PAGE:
When I first saw these contraptions my initial reaction was how in the world would we incorporate these devices with our demanding academic curriculum? The last couple of months my instructional technology team and I have had a ball coming up with strong academic tie-ins for using MaKey MaKeys and programming with our elementary students. I was astonished how easily and naturally programming and incorporating MaKey MaKeys have been, even for first graders! Just the other day I was working with first graders who were learning about the four cardinal directions. We had them create interactive compass roses by programming a sprite in Scratch to move north, south, east or west depending on the arrow key they pressed. Some students were even able to add voice recordings to their script!

To test their program, they hooked up a MaKey MaKey to their computer and attached their alligator clips to BANANAS. They called out a cardinal direction to each other and their partner had to tap the correct banana to make their sprite move in the proper direction. This simple activity stirred up such curiosity about how the MaKey MaKey circuit worked that the students wanted to extend their learning by testing out what other objects would activate their sprite.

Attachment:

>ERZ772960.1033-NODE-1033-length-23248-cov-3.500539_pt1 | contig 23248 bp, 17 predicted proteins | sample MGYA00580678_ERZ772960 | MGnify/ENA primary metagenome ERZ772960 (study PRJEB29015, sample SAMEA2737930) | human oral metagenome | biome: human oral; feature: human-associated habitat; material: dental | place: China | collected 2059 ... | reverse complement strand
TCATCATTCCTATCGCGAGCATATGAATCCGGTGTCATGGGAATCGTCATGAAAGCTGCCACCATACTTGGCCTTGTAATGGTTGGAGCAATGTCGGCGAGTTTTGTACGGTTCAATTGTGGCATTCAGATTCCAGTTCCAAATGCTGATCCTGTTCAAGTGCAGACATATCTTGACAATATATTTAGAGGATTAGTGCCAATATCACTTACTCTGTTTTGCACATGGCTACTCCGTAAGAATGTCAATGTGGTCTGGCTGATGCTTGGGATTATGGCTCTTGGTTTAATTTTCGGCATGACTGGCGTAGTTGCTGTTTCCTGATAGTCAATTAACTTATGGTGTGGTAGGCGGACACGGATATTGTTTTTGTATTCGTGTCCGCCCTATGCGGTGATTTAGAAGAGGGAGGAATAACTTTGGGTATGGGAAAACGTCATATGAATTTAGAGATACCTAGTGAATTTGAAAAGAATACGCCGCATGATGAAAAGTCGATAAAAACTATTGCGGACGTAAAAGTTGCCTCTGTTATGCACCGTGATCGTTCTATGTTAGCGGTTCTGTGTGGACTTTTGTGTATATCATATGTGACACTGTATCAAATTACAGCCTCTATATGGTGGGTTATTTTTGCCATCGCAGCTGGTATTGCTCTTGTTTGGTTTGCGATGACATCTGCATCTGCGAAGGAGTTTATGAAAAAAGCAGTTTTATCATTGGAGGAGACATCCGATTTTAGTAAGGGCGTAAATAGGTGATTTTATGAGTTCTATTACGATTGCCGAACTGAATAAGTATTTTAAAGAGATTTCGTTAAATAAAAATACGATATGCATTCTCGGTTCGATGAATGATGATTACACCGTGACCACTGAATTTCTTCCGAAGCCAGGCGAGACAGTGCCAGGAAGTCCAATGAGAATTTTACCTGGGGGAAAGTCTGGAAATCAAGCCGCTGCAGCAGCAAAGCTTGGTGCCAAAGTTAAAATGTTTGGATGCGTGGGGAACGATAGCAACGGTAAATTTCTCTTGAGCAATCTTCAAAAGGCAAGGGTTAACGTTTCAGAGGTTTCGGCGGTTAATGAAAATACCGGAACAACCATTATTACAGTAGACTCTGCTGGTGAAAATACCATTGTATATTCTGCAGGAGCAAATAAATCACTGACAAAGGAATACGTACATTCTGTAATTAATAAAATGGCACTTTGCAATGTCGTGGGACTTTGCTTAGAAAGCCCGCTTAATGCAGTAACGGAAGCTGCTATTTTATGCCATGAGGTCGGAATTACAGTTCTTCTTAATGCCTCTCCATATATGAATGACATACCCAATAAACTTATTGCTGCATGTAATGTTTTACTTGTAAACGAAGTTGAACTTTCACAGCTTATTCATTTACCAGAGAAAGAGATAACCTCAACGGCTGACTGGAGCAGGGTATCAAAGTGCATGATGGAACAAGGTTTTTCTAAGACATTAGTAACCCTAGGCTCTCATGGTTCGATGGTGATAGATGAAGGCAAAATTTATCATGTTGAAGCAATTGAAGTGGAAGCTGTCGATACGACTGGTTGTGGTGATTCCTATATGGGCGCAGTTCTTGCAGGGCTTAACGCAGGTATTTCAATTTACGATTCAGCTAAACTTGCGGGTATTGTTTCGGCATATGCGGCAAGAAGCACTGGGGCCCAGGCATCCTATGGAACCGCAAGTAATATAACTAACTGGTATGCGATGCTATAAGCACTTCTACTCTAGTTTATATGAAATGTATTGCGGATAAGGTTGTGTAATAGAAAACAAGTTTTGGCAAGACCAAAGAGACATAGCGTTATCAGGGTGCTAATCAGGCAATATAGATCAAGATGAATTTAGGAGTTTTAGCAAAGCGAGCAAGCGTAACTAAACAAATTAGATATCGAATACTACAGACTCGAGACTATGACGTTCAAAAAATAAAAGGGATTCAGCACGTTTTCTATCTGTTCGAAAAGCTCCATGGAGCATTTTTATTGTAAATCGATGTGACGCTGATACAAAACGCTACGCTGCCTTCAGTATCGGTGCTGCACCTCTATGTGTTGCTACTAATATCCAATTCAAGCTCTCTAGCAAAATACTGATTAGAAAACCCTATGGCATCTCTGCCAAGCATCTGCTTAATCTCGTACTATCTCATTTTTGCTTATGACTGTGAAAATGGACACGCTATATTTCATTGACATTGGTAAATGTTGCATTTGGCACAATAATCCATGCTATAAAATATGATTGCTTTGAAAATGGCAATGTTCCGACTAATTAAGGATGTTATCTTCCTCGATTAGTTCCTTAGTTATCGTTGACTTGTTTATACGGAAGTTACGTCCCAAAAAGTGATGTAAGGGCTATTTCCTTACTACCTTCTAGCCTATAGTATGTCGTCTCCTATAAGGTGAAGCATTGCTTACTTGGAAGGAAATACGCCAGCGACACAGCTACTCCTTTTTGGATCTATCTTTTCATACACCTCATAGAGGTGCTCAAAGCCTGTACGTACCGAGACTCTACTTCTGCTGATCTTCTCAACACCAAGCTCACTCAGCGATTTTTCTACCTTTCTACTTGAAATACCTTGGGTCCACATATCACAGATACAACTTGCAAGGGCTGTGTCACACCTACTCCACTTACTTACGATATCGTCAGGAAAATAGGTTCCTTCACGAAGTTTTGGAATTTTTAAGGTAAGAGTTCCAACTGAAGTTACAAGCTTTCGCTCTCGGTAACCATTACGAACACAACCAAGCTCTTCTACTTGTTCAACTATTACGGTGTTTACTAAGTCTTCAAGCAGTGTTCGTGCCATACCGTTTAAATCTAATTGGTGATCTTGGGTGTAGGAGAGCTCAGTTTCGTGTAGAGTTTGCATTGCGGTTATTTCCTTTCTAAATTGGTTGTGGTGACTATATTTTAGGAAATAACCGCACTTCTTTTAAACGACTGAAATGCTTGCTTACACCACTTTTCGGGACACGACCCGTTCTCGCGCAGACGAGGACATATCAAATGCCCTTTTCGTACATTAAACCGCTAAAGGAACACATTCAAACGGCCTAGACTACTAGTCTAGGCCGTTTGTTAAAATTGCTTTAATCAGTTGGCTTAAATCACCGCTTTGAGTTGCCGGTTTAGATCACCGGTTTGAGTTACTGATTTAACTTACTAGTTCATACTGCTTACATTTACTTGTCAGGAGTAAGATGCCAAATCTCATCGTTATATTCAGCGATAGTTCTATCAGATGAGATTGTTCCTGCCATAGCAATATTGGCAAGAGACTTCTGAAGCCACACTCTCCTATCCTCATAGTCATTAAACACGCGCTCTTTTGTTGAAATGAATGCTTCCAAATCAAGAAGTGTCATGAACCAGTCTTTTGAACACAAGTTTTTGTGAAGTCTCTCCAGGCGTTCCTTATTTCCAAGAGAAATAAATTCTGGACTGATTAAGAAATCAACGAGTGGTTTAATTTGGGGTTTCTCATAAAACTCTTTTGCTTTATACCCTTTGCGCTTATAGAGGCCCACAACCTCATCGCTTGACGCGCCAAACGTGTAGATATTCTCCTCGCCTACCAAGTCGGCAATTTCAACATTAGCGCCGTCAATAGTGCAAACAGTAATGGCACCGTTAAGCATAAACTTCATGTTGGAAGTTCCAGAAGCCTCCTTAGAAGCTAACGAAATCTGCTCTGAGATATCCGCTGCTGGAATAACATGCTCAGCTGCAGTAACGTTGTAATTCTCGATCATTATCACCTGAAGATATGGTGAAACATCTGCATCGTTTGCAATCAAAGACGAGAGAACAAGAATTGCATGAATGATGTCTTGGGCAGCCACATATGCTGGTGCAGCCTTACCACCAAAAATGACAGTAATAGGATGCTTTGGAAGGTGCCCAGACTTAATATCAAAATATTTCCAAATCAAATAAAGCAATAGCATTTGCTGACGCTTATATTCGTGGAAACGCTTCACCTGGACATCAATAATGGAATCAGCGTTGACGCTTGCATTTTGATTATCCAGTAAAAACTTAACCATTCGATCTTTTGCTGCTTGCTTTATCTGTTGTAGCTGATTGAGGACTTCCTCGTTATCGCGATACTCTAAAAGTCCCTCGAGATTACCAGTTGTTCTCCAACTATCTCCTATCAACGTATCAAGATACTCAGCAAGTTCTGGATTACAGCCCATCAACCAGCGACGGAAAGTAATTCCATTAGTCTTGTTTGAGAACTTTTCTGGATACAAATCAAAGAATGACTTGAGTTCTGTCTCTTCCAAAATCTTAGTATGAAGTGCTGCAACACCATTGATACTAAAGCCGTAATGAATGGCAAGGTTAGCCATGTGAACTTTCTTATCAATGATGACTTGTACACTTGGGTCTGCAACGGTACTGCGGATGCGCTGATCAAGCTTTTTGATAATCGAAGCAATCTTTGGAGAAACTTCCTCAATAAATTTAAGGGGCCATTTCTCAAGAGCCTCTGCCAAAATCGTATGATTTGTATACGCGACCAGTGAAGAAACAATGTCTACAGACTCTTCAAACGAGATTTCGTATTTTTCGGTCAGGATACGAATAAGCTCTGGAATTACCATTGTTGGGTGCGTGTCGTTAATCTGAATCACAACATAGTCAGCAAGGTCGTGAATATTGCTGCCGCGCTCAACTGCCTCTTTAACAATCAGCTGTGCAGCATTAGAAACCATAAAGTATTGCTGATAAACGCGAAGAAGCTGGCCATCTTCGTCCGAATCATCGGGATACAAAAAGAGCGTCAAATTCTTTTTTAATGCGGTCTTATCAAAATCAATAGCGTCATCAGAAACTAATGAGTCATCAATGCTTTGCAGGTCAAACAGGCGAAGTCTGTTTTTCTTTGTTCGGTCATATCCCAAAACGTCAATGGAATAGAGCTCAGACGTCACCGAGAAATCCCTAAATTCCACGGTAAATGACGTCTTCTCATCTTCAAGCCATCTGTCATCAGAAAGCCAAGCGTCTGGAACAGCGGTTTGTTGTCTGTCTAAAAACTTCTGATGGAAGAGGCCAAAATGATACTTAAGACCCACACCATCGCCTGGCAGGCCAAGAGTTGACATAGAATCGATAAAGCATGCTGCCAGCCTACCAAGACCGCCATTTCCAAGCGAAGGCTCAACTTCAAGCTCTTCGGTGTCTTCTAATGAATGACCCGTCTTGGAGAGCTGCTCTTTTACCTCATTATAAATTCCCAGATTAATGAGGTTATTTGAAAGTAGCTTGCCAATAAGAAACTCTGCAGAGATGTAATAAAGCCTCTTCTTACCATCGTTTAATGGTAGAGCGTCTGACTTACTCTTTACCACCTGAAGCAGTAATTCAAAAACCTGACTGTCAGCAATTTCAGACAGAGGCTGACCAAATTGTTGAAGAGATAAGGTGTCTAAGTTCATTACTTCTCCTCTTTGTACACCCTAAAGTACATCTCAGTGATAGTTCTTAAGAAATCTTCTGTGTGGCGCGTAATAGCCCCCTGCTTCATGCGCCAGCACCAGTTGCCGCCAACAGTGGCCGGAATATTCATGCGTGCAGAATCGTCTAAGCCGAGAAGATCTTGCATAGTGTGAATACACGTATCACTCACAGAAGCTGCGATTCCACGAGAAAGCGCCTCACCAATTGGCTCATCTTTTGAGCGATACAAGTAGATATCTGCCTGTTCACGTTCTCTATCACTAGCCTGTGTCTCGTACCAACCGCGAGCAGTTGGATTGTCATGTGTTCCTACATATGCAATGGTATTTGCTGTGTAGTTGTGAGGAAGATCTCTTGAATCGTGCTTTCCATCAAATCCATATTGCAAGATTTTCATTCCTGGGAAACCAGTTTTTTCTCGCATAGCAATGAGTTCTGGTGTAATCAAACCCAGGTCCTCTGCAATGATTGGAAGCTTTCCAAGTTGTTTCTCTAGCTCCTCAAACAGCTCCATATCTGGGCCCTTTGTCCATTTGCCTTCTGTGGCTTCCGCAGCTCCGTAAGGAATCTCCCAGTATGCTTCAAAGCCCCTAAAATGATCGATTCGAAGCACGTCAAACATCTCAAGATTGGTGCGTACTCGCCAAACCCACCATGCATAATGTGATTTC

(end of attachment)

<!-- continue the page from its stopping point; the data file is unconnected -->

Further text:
Another MaKey MaKey lesson we did was with a 2nd grade class. The teacher said her students were struggling with counting US coins. Therefore, we hooked up the MaKey MaKey to a penny, nickel, dime and quarter and programmed Scratch to calculate the coin totals each time a coin was touched.

I hear that even high school students get quite excited over these devices. After all, I have seen most adults get giddy the first time they test out a MaKey MaKey. The engagement these invention kits bring to the classroom is extraordinary. I'm looking forward to discovering new ways to incorporate these kits into the K-5 curriculum!

A MaKey MaKey first experience (I LOVE the curiosity at the very end):

First Experience from Julie on Vimeo.

Programming and MaKey MaKey in action:

MaKey MaKey from Julie on Vimeo.

Julie Smith is an elementary Instructional Technology Coach for Henrico County Public Schools in Henrico, Virginia. She works with teachers and students in PreK-5th grade. Julie is the author of the blog, The Techie Teacher . You can also follow her on Facebook, Twitter and Pinterest.